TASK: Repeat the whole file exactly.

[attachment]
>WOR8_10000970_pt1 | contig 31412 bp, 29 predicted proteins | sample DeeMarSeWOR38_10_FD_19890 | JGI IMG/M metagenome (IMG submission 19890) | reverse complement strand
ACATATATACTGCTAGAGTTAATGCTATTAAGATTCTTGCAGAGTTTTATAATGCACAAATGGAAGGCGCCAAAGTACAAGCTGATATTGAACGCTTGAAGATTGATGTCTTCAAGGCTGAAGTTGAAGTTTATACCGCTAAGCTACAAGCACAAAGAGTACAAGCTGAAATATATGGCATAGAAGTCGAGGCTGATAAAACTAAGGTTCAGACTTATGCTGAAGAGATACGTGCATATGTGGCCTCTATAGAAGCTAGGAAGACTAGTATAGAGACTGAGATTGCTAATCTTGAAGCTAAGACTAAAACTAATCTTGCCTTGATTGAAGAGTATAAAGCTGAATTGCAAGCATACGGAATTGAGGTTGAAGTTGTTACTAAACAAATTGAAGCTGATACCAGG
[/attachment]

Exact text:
>WOR8_10000970_pt1 | contig 31412 bp, 29 predicted proteins | sample DeeMarSeWOR38_10_FD_19890 | JGI IMG/M metagenome (IMG submission 19890) | reverse complement strand
ACATATATACTGCTAGAGTTAATGCTATTAAGATTCTTGCAGAGTTTTATAATGCACAAATGGAAGGCGCCAAAGTACAAGCTGATATTGAACGCTTGAAGATTGATGTCTTCAAGGCTGAAGTTGAAGTTTATACCGCTAAGCTACAAGCACAAAGAGTACAAGCTGAAATATATGGCATAGAAGTCGAGGCTGATAAAACTAAGGTTCAGACTTATGCTGAAGAGATACGTGCATATGTGGCCTCTATAGAAGCTAGGAAGACTAGTATAGAGACTGAGATTGCTAATCTTGAAGCTAAGACTAAAACTAATCTTGCCTTGATTGAAGAGTATAAAGCTGAATTGCAAGCATACGGAATTGAGGTTGAAGTTGTTACTAAACAAATTGAAGCTGATACCAGG